The Celestronic 20, a 20" SCT, was the subject of Celestron-Pacific's first advertisement in Sky & Telescope magazine, which appeared in January 1964. Later that year, the company manufactured a 22" SCT, Pacific was omitted from the name, and the now-famous Celestron brand was created.

Schmidt-Cassegrain telescopes, By 1969, Celestron had increased the variety of telescopes in its lineup for observatories and serious amateurs. These well-known Celestron SCTs, measuring 6", 8", 10", 12", and 22", have recognisable blue and white tubes.

With their flagship Celestron 8, now with a new orange tube, Celestron revolutionised the astronomy pastime in the 1970s. Simply referred to as the "C8," this venerable commercial-grade telescope offered 8 inches of aperture in a small, lightweight package for less than $1,000.

Customers went to the C8 in droves, turning it into an overnight sensation. Casual observers all across the world were suddenly able to see dim, deep-sky objects that had previously only been visible through very powerful telescopes or in books. Due to the C8's success, the business followed it up in 1971 with the C5 (a 5" SCT), which was even more portable.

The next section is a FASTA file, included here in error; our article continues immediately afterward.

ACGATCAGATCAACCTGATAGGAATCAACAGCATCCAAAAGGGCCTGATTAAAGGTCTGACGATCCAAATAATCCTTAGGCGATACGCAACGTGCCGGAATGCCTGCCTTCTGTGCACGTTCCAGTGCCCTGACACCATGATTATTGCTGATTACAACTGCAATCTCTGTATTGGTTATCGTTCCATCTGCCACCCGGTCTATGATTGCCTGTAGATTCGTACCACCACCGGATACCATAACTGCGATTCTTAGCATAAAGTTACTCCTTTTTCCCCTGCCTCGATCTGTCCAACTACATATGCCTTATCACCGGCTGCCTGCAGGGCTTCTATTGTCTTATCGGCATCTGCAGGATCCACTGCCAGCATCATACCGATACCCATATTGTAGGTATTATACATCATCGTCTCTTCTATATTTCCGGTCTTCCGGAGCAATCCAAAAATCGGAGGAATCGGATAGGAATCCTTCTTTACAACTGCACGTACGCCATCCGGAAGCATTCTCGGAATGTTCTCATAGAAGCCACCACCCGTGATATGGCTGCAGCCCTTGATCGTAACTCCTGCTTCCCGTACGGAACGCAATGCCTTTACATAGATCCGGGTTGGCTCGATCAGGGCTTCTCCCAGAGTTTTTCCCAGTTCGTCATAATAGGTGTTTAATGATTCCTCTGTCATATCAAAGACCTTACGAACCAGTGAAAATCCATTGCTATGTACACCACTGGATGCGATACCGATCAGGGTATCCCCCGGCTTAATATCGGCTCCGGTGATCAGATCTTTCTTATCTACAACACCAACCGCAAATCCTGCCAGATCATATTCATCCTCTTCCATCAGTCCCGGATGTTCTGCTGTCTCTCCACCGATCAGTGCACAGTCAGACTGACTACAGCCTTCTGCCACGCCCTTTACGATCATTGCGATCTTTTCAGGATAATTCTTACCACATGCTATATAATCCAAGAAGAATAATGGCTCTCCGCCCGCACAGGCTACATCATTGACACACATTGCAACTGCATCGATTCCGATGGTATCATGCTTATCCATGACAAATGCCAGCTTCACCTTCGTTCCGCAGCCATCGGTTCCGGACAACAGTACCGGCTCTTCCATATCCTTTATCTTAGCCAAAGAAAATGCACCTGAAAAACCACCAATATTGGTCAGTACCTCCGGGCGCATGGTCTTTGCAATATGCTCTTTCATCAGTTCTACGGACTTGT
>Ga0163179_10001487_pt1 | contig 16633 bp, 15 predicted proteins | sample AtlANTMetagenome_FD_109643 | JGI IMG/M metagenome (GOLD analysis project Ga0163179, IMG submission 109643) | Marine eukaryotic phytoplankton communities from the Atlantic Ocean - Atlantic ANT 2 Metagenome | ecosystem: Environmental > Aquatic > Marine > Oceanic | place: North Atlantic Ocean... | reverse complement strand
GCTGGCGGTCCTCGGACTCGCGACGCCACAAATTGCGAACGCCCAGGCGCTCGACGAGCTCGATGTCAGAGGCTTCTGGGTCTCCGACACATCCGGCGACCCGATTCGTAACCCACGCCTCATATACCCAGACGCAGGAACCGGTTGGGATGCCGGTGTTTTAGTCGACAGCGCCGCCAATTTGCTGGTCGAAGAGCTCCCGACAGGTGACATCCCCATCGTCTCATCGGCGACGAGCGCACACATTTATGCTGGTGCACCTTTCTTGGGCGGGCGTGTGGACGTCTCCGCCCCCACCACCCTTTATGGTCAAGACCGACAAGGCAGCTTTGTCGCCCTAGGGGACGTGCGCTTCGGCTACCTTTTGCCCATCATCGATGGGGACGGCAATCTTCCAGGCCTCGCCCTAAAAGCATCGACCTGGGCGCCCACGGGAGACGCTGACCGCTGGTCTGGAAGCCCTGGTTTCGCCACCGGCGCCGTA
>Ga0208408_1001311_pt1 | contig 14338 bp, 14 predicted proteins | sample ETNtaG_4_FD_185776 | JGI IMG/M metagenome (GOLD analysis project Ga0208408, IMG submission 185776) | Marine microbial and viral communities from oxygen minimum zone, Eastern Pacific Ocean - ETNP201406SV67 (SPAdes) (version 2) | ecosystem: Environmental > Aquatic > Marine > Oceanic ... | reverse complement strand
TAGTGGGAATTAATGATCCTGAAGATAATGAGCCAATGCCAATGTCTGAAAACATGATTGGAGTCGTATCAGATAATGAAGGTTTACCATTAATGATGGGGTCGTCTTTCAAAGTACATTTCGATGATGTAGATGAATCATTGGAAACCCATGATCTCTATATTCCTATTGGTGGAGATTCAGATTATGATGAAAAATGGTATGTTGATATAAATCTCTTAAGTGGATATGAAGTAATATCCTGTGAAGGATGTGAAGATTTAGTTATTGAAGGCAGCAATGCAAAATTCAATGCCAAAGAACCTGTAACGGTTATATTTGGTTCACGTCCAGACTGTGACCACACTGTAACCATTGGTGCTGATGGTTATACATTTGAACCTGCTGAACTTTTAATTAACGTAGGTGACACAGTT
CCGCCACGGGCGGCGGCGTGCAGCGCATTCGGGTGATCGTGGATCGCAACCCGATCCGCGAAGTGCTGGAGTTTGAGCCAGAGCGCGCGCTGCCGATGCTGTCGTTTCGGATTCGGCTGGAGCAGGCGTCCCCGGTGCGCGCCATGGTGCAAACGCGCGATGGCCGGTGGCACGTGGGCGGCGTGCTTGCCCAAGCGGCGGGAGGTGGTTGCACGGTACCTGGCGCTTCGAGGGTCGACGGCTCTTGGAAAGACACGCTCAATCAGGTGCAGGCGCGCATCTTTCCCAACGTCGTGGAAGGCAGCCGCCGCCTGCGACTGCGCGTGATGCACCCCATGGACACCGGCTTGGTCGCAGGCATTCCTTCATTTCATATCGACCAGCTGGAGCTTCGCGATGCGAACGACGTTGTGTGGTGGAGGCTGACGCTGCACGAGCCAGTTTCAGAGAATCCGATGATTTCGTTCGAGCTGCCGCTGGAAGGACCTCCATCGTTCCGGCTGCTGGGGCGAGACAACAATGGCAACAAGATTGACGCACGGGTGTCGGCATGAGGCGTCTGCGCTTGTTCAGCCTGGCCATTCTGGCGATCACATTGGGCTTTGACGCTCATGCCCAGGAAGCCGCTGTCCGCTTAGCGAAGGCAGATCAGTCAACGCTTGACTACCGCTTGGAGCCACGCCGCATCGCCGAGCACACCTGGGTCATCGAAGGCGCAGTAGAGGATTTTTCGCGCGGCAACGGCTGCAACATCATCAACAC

With the introduction of the Celestron-Williams Cold Camera in 1971, Celestron turned its attention to the developing discipline of astrophotography after revolutionising visual astronomy. By chilling normal 35mm film to below-freezing temperatures, this astrophotography camera boosted the speed of the film, allowing it to record more light in the same exposure time and showing previously hidden details in far-off galaxies and nebulae.

The C14 joined the "orange tube" SCTs in 1972. The C5, C6, C8, C10, C12, C14, C16, and C22 were all part of the series.

Celestron replaced the orange optical tubes with sleek black with orange accents in 1984, making yet another cosmetic adjustment to the optical tubes. Variations of this colour scheme are still seen in modern SCTs.

At about the same time, Celestron unveiled StarBright XLT, a ground-breaking optical coating that greatly boosts light transmission across the optical channel to an astounding 89 percent. Our mid- to high-level telescopes, as well as our binoculars, continue to use StarBright XLT coatings.

The era of computerised or GoTo telescopes, which could automatically slew themselves to objects in the night sky, began in the late 1980s. The Compustar Computer-Controlled Telescope was Celestron's first GoTo telescope. Compustar, a device with an Intel 8052 CPU and a database of more than 8,000 celestial objects, made astronomy a hobby accessible to those without in-depth knowledge of the night sky.